They do, however, say that EU citizens who came to live in the UK before Brexit will be allowed to stay and will have all of their existing rights guaranteed after Brexit, under the EU Settlement Scheme. There will be a student visa available for EU and non EU students wishing to study in the UK, and a start up visa for entrepreneurs who wish to start businesses in the UK.

Extra Funding for the NHS

The NHS has been a big talking point this election, with the Labour party claiming that the NHS could be vulnerable to privatisation under the Conservatives.

The Conservative party have strongly denied this, and have said that the NHS is in no way “up for sale” and their manifesto claims that the government will provide extra funding for the NHS, with 50,000 more nurses, 6,000 more doctors in general practice, 6,000 more supportive hospital management, as well as 50 million more GP surgery appointments per year. The party has also promised to fund 40 new hospitals over the next 10 years and will allocate a £35 million cash injection to hospices to support 200,000 patients.

Only time will tell…

Tackle low quality university courses and grade inflation

The UK is home to some of the world’s leading universities, and the Conservatives have pledged to ‘maintain and strengthen our global position in higher education’, as well as tackling the problem of grade inflation and low quality courses, and improve the application and offer system for undergraduate students.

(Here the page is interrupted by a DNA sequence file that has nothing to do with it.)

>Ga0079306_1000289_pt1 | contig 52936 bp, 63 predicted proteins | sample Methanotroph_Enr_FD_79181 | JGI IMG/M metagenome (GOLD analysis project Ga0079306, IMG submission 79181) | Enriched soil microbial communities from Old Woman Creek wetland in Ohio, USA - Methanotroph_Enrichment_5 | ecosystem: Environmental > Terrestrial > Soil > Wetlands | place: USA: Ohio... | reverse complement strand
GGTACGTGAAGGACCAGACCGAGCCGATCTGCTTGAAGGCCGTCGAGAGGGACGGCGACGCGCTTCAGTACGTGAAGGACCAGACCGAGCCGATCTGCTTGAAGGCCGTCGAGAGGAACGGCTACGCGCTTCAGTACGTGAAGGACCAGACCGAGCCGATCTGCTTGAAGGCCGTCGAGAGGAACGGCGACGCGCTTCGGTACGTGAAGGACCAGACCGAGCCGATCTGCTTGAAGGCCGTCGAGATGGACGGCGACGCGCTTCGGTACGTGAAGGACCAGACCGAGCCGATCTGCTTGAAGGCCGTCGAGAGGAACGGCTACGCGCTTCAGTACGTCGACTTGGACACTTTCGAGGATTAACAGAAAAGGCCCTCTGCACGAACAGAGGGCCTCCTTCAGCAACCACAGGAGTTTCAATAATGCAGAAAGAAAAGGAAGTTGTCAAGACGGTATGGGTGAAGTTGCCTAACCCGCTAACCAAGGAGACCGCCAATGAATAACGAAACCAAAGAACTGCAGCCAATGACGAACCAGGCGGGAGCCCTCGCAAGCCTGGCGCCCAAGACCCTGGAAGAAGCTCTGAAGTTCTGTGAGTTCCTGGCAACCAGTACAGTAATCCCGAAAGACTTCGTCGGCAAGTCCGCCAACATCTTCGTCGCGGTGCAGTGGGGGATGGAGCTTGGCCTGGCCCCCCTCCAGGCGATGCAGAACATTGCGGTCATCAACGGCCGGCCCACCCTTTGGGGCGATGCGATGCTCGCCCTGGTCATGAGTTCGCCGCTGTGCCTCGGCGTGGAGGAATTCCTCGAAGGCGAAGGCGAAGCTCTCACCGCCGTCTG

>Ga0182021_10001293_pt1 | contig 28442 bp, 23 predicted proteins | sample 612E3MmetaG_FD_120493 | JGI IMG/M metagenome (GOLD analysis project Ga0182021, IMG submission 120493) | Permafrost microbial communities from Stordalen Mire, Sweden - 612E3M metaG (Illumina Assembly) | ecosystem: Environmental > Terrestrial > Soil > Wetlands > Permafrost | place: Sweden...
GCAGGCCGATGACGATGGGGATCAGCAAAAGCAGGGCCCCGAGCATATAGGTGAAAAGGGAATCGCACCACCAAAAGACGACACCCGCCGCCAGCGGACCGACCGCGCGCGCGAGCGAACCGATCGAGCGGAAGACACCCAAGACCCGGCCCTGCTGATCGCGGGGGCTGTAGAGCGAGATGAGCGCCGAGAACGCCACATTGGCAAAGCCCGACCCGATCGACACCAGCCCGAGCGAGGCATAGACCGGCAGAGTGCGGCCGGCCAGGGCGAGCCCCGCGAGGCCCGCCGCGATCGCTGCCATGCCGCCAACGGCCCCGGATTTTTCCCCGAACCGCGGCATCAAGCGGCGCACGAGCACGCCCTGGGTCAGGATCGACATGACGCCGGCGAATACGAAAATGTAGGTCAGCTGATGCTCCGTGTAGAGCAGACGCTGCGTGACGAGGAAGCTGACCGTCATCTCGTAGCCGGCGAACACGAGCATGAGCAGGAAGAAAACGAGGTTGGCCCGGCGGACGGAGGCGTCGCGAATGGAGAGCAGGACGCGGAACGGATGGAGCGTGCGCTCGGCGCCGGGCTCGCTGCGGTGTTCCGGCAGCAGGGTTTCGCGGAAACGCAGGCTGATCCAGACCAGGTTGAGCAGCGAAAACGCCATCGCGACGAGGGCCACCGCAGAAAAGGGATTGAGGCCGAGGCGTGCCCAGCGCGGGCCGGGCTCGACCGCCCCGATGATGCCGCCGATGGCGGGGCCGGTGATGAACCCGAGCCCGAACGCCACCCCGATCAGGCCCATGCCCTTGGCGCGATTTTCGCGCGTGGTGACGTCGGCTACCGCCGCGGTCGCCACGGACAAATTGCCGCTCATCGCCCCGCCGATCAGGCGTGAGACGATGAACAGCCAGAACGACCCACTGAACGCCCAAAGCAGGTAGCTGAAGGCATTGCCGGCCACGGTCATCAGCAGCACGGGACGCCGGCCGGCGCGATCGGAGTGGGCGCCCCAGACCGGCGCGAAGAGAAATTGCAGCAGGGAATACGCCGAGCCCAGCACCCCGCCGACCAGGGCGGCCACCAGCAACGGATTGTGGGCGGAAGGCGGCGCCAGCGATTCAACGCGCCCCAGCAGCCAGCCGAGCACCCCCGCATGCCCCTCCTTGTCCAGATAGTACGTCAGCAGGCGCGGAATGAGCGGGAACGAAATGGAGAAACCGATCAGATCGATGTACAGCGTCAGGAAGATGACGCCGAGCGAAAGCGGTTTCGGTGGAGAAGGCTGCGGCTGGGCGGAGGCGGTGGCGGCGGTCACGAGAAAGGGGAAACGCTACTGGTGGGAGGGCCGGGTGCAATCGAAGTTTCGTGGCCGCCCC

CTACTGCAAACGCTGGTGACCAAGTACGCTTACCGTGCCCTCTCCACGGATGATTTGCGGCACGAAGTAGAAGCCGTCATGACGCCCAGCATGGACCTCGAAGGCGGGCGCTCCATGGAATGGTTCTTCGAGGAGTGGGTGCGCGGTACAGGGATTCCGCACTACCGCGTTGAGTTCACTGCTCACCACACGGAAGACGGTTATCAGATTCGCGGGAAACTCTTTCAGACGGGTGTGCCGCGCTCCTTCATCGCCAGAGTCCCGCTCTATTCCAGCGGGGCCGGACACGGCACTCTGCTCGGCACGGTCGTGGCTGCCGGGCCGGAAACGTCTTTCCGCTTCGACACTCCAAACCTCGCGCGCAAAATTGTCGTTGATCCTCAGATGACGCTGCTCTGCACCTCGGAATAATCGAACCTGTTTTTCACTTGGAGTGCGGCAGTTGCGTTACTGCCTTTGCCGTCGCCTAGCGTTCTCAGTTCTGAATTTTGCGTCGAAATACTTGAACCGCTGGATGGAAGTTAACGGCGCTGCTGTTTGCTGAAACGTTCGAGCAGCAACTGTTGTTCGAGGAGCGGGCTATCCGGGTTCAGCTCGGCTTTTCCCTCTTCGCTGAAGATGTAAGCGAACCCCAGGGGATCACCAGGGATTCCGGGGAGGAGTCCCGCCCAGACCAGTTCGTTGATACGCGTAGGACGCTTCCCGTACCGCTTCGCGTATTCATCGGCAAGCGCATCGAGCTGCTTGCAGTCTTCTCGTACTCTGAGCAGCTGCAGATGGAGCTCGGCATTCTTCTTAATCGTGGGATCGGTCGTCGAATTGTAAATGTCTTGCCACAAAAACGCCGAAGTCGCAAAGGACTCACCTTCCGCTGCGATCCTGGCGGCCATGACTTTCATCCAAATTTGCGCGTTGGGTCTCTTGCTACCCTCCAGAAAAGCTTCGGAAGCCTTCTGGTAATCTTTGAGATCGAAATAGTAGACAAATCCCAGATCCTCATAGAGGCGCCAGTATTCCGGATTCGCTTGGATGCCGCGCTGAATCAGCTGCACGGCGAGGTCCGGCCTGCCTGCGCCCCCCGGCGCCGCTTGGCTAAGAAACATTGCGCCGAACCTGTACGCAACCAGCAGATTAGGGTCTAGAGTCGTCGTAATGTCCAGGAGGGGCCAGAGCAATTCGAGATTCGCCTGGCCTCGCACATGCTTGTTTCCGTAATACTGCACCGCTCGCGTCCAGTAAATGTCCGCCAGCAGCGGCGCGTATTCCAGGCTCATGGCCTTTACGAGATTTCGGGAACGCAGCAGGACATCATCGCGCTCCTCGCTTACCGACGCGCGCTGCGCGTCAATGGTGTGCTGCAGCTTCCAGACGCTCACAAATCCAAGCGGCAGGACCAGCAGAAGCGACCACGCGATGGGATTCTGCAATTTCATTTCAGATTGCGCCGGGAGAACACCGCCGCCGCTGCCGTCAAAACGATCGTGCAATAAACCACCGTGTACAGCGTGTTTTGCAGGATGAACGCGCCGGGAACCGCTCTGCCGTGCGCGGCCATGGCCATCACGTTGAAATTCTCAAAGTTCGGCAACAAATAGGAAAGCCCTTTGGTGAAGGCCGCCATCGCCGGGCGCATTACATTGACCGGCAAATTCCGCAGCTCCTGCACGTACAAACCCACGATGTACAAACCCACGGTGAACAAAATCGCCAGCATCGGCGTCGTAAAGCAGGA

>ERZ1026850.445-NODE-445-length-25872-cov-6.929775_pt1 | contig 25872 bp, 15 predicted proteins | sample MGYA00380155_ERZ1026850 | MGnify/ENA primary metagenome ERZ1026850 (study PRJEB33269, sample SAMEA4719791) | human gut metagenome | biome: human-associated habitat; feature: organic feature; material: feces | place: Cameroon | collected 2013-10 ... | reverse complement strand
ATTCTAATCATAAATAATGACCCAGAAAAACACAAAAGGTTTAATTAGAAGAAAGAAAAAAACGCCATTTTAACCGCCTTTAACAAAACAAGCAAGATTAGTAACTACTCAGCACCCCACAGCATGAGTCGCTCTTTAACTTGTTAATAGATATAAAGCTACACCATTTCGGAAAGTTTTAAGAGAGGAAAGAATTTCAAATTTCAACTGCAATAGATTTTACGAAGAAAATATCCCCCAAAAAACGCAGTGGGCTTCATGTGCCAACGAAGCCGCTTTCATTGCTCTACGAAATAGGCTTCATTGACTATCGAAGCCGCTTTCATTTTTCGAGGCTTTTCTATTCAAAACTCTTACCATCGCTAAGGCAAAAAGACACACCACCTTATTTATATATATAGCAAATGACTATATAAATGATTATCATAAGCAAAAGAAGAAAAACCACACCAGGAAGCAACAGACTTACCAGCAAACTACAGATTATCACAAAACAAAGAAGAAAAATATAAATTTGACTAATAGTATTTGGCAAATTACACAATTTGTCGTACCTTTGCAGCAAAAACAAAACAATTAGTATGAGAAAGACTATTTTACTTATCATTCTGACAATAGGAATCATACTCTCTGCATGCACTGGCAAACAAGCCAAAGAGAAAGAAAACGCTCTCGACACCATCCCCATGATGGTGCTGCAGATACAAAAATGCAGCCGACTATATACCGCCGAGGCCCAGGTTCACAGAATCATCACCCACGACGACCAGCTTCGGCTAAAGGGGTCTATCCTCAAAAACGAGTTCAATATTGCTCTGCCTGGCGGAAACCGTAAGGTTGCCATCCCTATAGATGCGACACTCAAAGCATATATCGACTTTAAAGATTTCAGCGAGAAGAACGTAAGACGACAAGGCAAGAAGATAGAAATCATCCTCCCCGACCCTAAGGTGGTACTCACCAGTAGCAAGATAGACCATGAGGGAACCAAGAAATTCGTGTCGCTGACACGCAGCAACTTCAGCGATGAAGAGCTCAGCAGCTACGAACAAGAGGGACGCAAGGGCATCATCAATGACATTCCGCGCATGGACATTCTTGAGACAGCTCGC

The government will also strive to ‘strengthen academic freedom and free speech’ in universities.

Get Brexit done

The Conservative party’s stance on Brexit is (unlike the process so far) relatively simple. They say they ‘will deliver on the people’s decision in 2019’ to leave the European Union.

In their Manifesto, the Conservatives say ‘we will start putting our deal through Parliament before Christmas and we will leave the European Union in January’, and they promise ‘not to extend the implementation period beyond December 2020’.

Despite this seemingly simple statement, the Conservative party is notoriously known for not following through on Brexit promises. So, will this be final say? We shall have to wait and see. 

Raise the National Living Wage

Any students working a part time job whilst at university will be pleased to discover that the Conservatives party has promised to increase the National Living Wage, which has been increasing annually since 2016. The National Living wage at the time of writing (December 2019) is £6.15 for those aged 18 to 20, £7.70 for those ages 21 to 24 and £8.21 for those 25 and over.

The Conservative party has also promised not to increase the rate of income tax, VAT or National Insurance, and will strive to make flexible working the default, unless employers have a good reason not to.


How are you feeling about today’s election results? Let us know in the comments below.

This article was originally published in December 2019 . It was last updated in October 2020

Written by

A Content Writer for TopUniversities.com, Chloe has a bachelor’s degree in Economics from the University of Reading and grew up in Leicestershire, UK.